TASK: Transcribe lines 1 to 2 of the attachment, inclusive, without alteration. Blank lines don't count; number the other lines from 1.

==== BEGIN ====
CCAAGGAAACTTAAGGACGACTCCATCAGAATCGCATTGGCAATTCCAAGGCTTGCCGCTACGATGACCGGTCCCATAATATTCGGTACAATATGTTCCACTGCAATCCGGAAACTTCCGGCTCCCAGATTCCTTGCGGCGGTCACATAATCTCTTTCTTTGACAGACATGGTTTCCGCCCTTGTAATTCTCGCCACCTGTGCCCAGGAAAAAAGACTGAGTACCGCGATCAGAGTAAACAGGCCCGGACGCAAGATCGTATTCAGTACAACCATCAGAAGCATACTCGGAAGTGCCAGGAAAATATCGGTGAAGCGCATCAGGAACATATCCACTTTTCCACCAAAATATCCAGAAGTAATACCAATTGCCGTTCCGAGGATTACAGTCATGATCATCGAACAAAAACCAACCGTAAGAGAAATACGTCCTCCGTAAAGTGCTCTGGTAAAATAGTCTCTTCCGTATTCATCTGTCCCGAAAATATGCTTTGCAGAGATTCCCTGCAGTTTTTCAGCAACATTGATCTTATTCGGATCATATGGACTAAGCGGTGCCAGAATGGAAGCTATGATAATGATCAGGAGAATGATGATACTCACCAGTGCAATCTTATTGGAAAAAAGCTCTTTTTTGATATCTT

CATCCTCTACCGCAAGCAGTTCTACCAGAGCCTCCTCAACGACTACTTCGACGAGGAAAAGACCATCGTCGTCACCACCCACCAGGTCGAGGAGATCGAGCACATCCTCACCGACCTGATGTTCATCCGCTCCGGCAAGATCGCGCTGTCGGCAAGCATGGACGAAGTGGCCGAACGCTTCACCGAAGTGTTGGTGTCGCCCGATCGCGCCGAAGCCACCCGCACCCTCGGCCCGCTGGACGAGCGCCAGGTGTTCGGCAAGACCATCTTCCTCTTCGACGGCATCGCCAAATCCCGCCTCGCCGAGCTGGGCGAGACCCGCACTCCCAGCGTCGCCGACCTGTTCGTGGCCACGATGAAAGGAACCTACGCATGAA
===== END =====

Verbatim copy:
CCAAGGAAACTTAAGGACGACTCCATCAGAATCGCATTGGCAATTCCAAGGCTTGCCGCTACGATGACCGGTCCCATAATATTCGGTACAATATGTTCCACTGCAATCCGGAAACTTCCGGCTCCCAGATTCCTTGCGGCGGTCACATAATCTCTTTCTTTGACAGACATGGTTTCCGCCCTTGTAATTCTCGCCACCTGTGCCCAGGAAAAAAGACTGAGTACCGCGATCAGAGTAAACAGGCCCGGACGCAAGATCGTATTCAGTACAACCATCAGAAGCATACTCGGAAGTGCCAGGAAAATATCGGTGAAGCGCATCAGGAACATATCCACTTTTCCACCAAAATATCCAGAAGTAATACCAATTGCCGTTCCGAGGATTACAGTCATGATCATCGAACAAAAACCAACCGTAAGAGAAATACGTCCTCCGTAAAGTGCTCTGGTAAAATAGTCTCTTCCGTATTCATCTGTCCCGAAAATATGCTTTGCAGAGATTCCCTGCAGTTTTTCAGCAACATTGATCTTATTCGGATCATATGGACTAAGCGGTGCCAGAATGGAAGCTATGATAATGATCAGGAGAATGATGATACTCACCAGTGCAATCTTATTGGAAAAAAGCTCTTTTTTGATATCTT

CATCCTCTACCGCAAGCAGTTCTACCAGAGCCTCCTCAACGACTACTTCGACGAGGAAAAGACCATCGTCGTCACCACCCACCAGGTCGAGGAGATCGAGCACATCCTCACCGACCTGATGTTCATCCGCTCCGGCAAGATCGCGCTGTCGGCAAGCATGGACGAAGTGGCCGAACGCTTCACCGAAGTGTTGGTGTCGCCCGATCGCGCCGAAGCCACCCGCACCCTCGGCCCGCTGGACGAGCGCCAGGTGTTCGGCAAGACCATCTTCCTCTTCGACGGCATCGCCAAATCCCGCCTCGCCGAGCTGGGCGAGACCCGCACTCCCAGCGTCGCCGACCTGTTCGTGGCCACGATGAAAGGAACCTACGCATGAA